Opinion / Opinion Line

Low wage leads to seasonal lack of workers

(China Daily) Updated: 2015-01-30 08:22

Low wage leads to seasonal lack of workers

A restaurant owner tries to recruit new staff at the Hufangqiao Job Market in Beijing earlier this week. He holds a sign detailing pay and conditions: a monthly salary of 2,500 yuan ($410) with free meals and living accommodations. WANG JING / CHINA DAILY

In the run-up to the Lunar Chinese New Year, which falls on Feb 19, the lack of laborers and service staff has already hit metropolises and big cities as migrant workers start to go home for their family reunions. Comments:

Since the mid-1990s, a trend of disdain for physical labor and vocational education has gradually gained popularity in China, which has resulted in many young people choosing to stay at home rather than go to a vocational school or take a job as a laborer; many vocational schools have even closed down due to lack of students. Now society is paying the price for its past prejudice and we hope that lessons can prevent similar follies in the future., Jan 29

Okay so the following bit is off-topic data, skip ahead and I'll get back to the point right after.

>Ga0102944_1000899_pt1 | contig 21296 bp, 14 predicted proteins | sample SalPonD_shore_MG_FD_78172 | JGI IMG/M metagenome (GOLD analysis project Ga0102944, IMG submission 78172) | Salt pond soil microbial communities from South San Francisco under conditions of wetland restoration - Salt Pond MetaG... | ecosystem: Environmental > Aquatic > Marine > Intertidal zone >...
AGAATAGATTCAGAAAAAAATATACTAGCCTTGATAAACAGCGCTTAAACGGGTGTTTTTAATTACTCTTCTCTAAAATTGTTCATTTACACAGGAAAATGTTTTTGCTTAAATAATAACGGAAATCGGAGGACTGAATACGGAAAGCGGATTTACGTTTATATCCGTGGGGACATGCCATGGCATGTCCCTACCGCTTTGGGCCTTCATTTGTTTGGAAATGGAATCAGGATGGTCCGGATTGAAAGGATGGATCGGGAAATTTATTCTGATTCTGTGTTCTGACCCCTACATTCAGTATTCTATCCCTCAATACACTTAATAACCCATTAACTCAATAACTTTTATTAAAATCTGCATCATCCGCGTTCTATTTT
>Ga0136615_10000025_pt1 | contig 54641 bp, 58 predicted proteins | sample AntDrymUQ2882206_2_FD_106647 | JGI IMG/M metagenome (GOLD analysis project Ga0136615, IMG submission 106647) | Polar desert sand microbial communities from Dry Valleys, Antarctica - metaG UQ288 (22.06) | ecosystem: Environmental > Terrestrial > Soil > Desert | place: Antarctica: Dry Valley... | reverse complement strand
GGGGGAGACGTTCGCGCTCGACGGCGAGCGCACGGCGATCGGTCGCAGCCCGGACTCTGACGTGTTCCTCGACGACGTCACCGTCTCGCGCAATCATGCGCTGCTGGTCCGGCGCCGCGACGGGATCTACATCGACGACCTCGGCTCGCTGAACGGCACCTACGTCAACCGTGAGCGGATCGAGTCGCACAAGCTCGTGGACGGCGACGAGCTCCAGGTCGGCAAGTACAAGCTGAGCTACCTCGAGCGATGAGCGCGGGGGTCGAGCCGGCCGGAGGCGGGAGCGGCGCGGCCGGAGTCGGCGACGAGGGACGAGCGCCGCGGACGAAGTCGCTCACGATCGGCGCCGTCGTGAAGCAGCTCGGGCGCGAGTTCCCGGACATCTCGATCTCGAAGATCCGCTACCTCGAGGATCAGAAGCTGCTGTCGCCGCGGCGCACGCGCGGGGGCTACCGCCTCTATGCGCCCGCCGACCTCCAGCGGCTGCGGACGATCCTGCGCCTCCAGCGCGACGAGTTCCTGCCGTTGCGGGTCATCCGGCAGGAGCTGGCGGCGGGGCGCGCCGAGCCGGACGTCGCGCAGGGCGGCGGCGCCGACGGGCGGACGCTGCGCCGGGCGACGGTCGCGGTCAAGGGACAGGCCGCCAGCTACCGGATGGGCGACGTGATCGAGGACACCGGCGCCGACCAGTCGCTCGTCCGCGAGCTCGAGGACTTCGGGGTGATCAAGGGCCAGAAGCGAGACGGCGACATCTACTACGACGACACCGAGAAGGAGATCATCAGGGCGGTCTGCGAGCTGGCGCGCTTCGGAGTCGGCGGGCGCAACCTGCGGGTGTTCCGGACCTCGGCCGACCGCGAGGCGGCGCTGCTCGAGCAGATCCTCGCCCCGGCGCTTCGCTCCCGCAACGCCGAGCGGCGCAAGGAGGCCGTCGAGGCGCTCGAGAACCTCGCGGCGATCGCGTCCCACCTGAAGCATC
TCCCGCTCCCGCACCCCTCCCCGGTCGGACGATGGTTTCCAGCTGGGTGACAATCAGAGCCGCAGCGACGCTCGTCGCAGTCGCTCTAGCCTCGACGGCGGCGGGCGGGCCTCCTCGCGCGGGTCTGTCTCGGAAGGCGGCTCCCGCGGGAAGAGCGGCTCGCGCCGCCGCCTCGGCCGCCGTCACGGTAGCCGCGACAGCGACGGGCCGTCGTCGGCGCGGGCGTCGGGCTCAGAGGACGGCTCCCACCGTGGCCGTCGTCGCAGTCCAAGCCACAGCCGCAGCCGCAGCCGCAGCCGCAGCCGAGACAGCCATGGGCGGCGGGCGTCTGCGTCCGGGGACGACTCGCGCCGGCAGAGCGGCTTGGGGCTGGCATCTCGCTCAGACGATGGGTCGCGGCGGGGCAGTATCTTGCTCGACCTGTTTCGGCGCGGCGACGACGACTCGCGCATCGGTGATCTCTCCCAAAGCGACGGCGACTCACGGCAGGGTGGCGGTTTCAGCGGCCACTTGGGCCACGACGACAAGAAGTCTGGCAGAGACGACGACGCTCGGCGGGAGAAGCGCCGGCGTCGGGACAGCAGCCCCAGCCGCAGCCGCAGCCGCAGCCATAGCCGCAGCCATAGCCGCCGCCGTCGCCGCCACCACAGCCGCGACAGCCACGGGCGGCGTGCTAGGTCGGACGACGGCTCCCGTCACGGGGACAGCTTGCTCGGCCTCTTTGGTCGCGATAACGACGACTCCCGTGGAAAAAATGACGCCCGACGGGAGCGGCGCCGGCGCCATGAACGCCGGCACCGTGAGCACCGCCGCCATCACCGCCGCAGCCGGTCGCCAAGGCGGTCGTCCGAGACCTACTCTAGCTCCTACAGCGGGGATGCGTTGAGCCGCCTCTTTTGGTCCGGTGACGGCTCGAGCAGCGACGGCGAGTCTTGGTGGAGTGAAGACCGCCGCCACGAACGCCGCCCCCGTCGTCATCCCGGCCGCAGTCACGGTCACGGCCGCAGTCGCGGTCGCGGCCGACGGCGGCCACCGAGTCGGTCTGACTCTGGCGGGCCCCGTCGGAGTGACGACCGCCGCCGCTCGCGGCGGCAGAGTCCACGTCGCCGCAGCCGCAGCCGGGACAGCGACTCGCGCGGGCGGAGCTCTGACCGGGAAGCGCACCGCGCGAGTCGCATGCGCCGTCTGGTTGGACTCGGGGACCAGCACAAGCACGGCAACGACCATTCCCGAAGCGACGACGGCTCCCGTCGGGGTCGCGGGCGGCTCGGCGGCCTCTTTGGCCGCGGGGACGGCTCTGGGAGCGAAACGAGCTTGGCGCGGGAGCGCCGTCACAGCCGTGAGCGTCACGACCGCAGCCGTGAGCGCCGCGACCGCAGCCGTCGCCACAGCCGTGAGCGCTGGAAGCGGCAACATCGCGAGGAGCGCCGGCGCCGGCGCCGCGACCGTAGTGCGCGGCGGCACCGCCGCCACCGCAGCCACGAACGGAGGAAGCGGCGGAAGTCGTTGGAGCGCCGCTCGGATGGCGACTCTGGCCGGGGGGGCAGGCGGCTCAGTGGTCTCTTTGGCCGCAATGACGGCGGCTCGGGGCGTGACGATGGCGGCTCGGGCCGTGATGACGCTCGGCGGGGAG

Everyone is equal in theory, but in reality enterprises treat blue-collar workers differently from their white-collar colleagues, which has resulted in a lack of a sense of belonging. The enterprises that first realize this and take measures to retain their valued blue-collar workers will have the advantage in future competition.

Hebei TV, Jan 23

Experts attribute the lack of laborers to the fact that migrant workers go home for family reunions, but that fails to explain why most white-collar workers, who also work far away from home, stay in offices until a few days before the Lunar New Year. It is low pay and lack of welfare that prompts many blue-collar workers to give up one month's salary in favor of going back to their families. Enterprises might need to raise wages for blue-collar workers in order to get them to stay.

Worker's Daily, Jan 28

Many of today's young migrant workers do not identify themselves as part of the industrial sectors they are engaged in, which is unlike their parents' generation. With better skills and updated knowledge, they cherish high expectations for working and living conditions and have much less stable careers., Jan 23

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